Mathematics Questions and Answers – Linear First Order Differential Equations – 2

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This set of Mathematics Multiple Choice Questions for Engineering Entrance Exams focuses on “Linear First Order Differential Equations – 2”.

1. A curve passes through (1, 1) such that the triangle formed by the coordinate axes and the tangent at any point of the curve is in the first quadrant and has its area equal to 2. What is the differential equation?
a) dy/dx = [(xy + 2) ± √(1 + xy)]/ x2
b) dy/dx = [(xy – 2) ± √(1 + xy)]/ x2
c) dy/dx = [(xy – 2) ± √(1 – xy)]/ x2
d) dy/dx = [(xy + 2) ± √(1 – xy)]/ x2
View Answer

Answer: c
Explanation: The equation of tangent to the curve y = f(x), at point (x, y), is
Y – y = dy/dx * (X – x) …..(1)
Where it meets the x axis, Y = 0 and X = (x – y/(dy/dx))
Where it meets the y axis, X = 0 and Y = (y – x/(dy/dx))
Also, the area of the triangle formed by (1) with the coordinate axes is 2, so that,
(x – y/(dy/dx))* (y – x/(dy/dx)) = 4
Or, (y – x/(dy/dx))2 – 4dy/dx = 0
Or, x2(dy/dx)2 – 2(xy – 2)dy/dx + y2 = 0
Solving for dy/dx we get,
dy/dx = [(xy – 2) ± √(1 – xy)]/ x2
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2. A curve passes through (1, 1) such that the triangle formed by the coordinate axes and the tangent at any point of the curve is in the first quadrant and has its area equal to 2. What will be the equation of the curve?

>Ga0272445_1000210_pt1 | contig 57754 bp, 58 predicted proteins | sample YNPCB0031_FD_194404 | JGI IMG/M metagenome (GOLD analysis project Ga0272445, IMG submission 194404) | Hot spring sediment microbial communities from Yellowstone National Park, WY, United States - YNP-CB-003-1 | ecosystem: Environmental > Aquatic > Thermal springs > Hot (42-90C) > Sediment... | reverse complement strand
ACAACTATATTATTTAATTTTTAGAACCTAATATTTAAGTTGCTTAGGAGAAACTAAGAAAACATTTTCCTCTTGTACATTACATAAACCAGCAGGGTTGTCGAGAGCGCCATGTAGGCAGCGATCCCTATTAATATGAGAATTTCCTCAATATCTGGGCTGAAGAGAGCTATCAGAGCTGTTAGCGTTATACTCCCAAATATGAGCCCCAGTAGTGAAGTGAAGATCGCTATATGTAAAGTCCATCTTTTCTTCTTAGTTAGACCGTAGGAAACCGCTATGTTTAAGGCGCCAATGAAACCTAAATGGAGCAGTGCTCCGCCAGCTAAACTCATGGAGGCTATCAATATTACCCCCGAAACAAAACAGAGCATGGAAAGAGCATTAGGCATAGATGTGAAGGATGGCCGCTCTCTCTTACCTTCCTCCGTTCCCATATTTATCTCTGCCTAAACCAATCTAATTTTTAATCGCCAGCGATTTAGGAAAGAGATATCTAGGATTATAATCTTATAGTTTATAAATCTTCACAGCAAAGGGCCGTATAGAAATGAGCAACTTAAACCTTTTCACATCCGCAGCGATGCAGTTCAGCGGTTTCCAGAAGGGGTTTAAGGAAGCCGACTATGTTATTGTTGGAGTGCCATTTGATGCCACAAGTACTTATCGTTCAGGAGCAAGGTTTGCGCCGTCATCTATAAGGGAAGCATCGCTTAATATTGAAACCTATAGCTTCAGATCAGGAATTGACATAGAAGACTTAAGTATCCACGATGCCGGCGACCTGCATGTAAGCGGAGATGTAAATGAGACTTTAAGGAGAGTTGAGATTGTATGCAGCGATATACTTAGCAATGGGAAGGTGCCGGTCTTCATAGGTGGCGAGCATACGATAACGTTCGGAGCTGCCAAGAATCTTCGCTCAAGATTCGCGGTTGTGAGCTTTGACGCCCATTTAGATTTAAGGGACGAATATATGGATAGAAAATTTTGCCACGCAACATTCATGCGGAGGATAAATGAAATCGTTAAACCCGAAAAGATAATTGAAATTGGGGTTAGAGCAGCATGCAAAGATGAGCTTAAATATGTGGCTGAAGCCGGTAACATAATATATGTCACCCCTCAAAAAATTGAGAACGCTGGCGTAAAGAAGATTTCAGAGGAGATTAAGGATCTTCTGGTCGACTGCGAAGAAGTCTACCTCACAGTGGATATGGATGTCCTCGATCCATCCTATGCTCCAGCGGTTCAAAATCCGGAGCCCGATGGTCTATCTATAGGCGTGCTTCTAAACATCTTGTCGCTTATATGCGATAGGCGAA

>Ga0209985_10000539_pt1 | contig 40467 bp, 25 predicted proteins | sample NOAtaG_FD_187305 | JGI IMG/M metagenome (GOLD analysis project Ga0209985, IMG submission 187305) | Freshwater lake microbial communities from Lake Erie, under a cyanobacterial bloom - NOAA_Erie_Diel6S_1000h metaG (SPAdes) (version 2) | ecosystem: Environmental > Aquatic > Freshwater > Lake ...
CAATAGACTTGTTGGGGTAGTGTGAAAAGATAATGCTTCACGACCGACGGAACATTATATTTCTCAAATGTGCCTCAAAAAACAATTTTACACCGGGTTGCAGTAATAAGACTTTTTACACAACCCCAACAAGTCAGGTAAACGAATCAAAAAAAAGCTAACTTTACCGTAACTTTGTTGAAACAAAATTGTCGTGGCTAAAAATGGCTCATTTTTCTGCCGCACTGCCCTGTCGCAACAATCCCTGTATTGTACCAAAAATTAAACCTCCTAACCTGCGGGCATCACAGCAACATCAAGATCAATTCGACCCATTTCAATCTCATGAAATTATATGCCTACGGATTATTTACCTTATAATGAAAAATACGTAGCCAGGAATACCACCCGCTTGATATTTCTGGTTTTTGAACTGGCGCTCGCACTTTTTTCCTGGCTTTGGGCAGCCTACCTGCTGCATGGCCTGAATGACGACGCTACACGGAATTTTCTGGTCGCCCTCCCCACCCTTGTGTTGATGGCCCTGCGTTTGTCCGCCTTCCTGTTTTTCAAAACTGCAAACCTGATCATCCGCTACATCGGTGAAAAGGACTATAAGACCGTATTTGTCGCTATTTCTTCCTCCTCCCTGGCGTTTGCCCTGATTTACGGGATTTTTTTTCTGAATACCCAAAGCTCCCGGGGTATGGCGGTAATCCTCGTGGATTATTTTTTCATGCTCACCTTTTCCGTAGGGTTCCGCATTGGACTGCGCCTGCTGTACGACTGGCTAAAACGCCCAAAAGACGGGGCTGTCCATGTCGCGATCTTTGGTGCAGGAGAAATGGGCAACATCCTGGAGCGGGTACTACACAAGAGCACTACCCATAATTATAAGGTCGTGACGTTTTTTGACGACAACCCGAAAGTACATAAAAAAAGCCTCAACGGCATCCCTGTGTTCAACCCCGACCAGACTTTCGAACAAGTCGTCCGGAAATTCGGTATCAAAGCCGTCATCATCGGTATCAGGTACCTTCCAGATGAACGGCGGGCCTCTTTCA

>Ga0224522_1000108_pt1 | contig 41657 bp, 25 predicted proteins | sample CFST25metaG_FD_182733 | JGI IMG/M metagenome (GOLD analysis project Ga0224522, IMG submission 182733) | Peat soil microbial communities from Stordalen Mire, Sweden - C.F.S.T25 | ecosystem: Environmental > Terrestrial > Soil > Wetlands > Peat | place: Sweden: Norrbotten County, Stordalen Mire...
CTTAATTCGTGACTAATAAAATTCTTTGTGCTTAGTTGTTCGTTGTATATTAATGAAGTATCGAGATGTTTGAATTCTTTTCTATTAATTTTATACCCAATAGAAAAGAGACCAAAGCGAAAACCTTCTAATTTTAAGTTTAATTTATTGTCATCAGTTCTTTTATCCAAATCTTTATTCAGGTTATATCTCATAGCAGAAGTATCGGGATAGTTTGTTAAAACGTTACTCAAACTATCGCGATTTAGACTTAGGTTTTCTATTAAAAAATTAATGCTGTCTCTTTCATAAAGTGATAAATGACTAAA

a) xy = 2
b) xy = -1
c) x – y = 2
d) x + y = 2
View Answer

Answer: d
Explanation: The equation of tangent to the curve y = f(x), at point (x, y), is
Y – y = dy/dx * (X – x) …..(1)
Where it meets the x axis, Y = 0 and X = (x – y/(dy/dx))
Where it meets the y axis, X = 0 and Y = (y – x/(dy/dx))
Also, the area of the triangle formed by (1) with the coordinate axes is 2, so that,
(x – y/(dy/dx))* (y – x/(dy/dx)) = 4
Or, (y – x/(dy/dx))2 – 4dy/dx = 0
Or, x2(dy/dx)2 – 2(xy – 2)dy/dx + y2 = 0
Solving for dy/dx we get,
dy/dx = [(xy – 2) ± √(1 – xy)]/ x2
Let, 1 – xy = t2
=> x(dy/dx) + y = -2t(dt/dx)
=> x2(dy/dx) = t2 – 1 – 2tx(dt/dx), so that (3) gives
t(x(dt/dx) – (t ± 1)) = 0
Hence, either t = 0
=>xy = 1 which is satisfied by (1, 1)
Or, x dt/dx = t ± 1
=> dx/x = dt/t ± 1
=> t ± 1 = cx
For x = 1, y = 1 and t = 0
=> c = ± 1, so the solution is
t = ± (x – 1) => t2 = (x – 1)2
Or, 1 – xy = x2 – 2x + 1
Or, x + y = 2
Thus, the two curves that satisfies are xy = 1 and x + y = 2

3. What will be the value of dy/dx – a/x * y = (x + 1)/x?
a) y = x/(1 – a) – 1/a + cxa
b) y = x/(1 + a) + 1/a + cxa
c) y = x/(1 – a) – 1/a – cxa
d) y = x/(1 + a) – 1/a + cxa
View Answer

Answer: a
Explanation: dy/dx – a/x * y = (x + 1)/x …….(1)
Multiplying both sides of equation (1) by
e∫-a/xdx
= e-a log x
= elog x-a
= x-a
We get, x-ady/dx – x-a (a/x)y = x-a (x + 1)/x
Or, d/dx(y . x-a) = x-a + x-a – 1 …….(2)
Integrating both sides of (2) we get,
y. x-a = x-a + 1/(-a + 1) + x-a – 1 + 1/(-a -1 + 1) + c